Since April, there has been in the U.S. Congress a group that calls itself the Congressional Israel Victory Caucus. The caucus, a collection of pro-Israel representatives, argues, “[I]t is time to give up on post-modern notions of enrichment and return to the proven concept of victory. Perhaps it’s time for our ally Israel to win, and time for the Palestinians to have a chance to improve their lives.”
This corresponds roughly to the philosophy currently being pursued by the U.S. envoys in charge of negotiating a settlement between Israelis and Palestinians. Through a series of unilateral steps in recent months—recognition of Jerusalem as Israel’s capital, the cutoff of funding to the United Nations Relief and Works Agency and a push to vastly reduce the number of recognized Palestinian refugees, as well as the closing of the Palestine Liberation Organization offices in Washington—the United States is seeking to ensure that Palestinians accept that they are the losers in their conflict with the Jews. However, this effort will lead to precisely the opposite consequences than those sought by its promoters.
What’s past is prologue, so the Trump administration and the government of Prime Minister Benjamin Netanyahu are laying the groundwork for an irresolvable problem. Israel and its friends in America may think they are winning the argument on the Palestinians, but it’s an illusion to imagine that they can make millions of Palestinians roll over and surrender because this satisfies their preferred narrative.
The probable outcomes are well-known at this stage. Palestinians will soon be a demographic majority in Israel and the occupied territories, forcing one of three alternatives on the Israelis if a viable two-state solution is abandoned: to pursue their repression indefinitely while continuing to uphold a system fundamentally weighed against the Palestinians under occupation; to engage in the mass expulsion of Palestinians to neighboring Arab countries; or to give Palestinians equal civil rights, which could eventually open the door to their becoming citizens of a single binational state, which Jews reject as posing an existential threat to them.
There is no fourth way, and even the second and third options are hardly conceivable in light of the monumental costs, moral or demographic, they would impose on Israel. But if repression is the sole option, then it means that Palestinians, denied all other possibilities, will view violence as the only way to achieve their political objectives. The Trump administration’s foolish efforts now to force Palestinians to accept their own defeat can only guarantee this, because it means the route of worthwhile negotiations is nonexistent.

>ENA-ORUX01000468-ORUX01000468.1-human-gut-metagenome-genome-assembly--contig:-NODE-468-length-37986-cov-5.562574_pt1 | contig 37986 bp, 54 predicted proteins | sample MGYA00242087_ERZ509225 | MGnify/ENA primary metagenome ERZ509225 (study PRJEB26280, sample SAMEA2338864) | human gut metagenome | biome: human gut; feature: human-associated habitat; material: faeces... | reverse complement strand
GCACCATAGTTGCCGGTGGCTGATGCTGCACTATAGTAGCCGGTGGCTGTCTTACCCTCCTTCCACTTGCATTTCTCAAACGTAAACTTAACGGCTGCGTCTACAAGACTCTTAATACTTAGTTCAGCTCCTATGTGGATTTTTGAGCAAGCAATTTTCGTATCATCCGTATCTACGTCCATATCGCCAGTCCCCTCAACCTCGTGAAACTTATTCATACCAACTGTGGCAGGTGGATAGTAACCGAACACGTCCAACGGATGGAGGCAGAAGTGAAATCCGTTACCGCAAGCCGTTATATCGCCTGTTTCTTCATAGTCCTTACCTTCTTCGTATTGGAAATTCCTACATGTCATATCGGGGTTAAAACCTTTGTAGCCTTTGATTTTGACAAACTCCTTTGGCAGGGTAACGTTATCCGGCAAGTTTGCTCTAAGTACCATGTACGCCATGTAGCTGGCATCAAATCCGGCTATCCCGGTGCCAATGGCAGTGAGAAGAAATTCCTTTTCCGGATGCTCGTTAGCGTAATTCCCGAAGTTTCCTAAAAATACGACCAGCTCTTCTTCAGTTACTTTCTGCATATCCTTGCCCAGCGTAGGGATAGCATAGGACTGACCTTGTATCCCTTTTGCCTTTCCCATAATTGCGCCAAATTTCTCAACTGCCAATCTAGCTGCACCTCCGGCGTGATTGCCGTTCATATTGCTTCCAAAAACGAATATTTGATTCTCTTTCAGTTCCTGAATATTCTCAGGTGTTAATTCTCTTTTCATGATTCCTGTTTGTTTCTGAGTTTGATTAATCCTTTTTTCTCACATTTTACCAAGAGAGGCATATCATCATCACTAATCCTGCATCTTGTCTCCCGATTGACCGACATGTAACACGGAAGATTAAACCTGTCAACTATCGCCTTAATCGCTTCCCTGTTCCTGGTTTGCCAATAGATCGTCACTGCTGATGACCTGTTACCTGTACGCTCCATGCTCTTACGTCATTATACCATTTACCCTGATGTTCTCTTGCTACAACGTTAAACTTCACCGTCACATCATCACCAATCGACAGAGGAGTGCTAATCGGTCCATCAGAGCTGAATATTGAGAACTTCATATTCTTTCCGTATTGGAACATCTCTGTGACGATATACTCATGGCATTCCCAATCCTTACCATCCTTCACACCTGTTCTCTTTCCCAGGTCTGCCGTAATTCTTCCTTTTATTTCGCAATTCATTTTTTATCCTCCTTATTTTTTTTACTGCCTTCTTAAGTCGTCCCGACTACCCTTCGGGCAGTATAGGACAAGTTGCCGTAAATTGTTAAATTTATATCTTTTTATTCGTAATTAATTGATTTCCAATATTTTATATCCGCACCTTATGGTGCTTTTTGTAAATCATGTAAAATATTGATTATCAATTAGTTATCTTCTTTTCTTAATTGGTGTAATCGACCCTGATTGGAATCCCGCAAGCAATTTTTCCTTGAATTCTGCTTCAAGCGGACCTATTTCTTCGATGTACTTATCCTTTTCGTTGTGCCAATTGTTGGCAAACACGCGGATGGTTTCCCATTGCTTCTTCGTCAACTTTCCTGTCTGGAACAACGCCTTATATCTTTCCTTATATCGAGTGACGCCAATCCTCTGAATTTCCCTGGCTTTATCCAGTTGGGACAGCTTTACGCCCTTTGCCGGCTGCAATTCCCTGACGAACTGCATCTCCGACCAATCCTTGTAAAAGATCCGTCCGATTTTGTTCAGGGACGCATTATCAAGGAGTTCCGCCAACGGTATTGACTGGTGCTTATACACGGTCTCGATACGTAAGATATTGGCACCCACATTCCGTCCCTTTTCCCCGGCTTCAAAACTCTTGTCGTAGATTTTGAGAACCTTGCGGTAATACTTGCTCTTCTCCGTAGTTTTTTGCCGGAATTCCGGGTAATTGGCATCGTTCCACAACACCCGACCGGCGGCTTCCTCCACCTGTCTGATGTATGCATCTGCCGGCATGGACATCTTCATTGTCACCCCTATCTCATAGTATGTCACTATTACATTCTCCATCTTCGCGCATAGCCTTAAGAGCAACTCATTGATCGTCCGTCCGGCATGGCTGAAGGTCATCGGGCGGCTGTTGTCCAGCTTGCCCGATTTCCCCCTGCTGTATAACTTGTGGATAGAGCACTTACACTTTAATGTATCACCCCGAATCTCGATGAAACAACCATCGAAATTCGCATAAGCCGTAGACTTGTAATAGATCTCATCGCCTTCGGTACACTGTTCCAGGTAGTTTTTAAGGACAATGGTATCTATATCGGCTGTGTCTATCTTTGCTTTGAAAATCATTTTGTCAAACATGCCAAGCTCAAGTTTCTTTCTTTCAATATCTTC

Much has been said about how younger Palestinians are no longer focused on securing a Palestinian state, but are more keen to gain their rights in whatever framework they can. However, what does that really imply if all the choices Israel has left itself lead to a denial of Palestinian rights? As Palestinians become more conscious of their demographic weight, the temptation to revolt again will certainly rise.
Palestinians may not be prepared for violence today, but they will again be one day unless they see another path offering them better results. Israel will retaliate, echoing the familiar accusation that Palestinians only understand the stick, but the context will have changed by then. Having gained as much as they have through their American benefactors, Israelis will not be regarded sympathetically as they were before. That is another result of American vindictiveness in recent months, as they have cut off assistance to and targeted the most vulnerable and impoverished Palestinians. Many watching this will no longer be ready to blame the victims.
The arrogance of those pushing for affirmation of an Israeli victory will ultimately work against Israel. There can be no possible victory, whether on the Israeli or the Palestinian side, for as long as the two peoples are condemned to live alongside one another. This reality has been repeated so many times that it is remarkable how such a statement of the obvious continues to elude policymakers.
For a lesson from the past, it is worth going back to a much-discussed Haaretz interview with Israeli historian Benny Morris in January 2004, conducted by Ari Shavit. Morris, one of the main revisionist historians in Israel, who wrote a ground-breaking book on the birth of the Palestinian refugee problem, discussed the rationale behind the expulsion of Palestinians by Zionist forces in the war of 1948. For Morris, the decision on population “transfer” was taken by the Zionist leader David Ben-Gurion. When asked whether Ben-Gurion bore responsibility for a policy of mass expulsion, and was, as Shavit put it, a “transferist,” Morris replied:
Of course. Ben-Gurion was a transferist. He understood that there could be no Jewish state with a large and hostile Arab minority in its midst. There would be no such state. It would not be able to exist.
Ben-Gurion was right. If he had not done what he did, a state would not have come into being. That has to be clear. It is impossible to evade it. Without the uprooting of the Palestinians, a Jewish state would not have arisen here.
While Morris was talking about 1948, it’s difficult not to transpose what he said to the situation today. Indeed, not much has changed in the fundamental attachment of both peoples to the land. Yet the current Israeli leadership has done everything to keep a hostile Arab population—one that will soon be a majority—in its midst. That’s why the notion of an Israeli victory seems so absurd, and why peace between Israelis and Palestinians can only come without victory.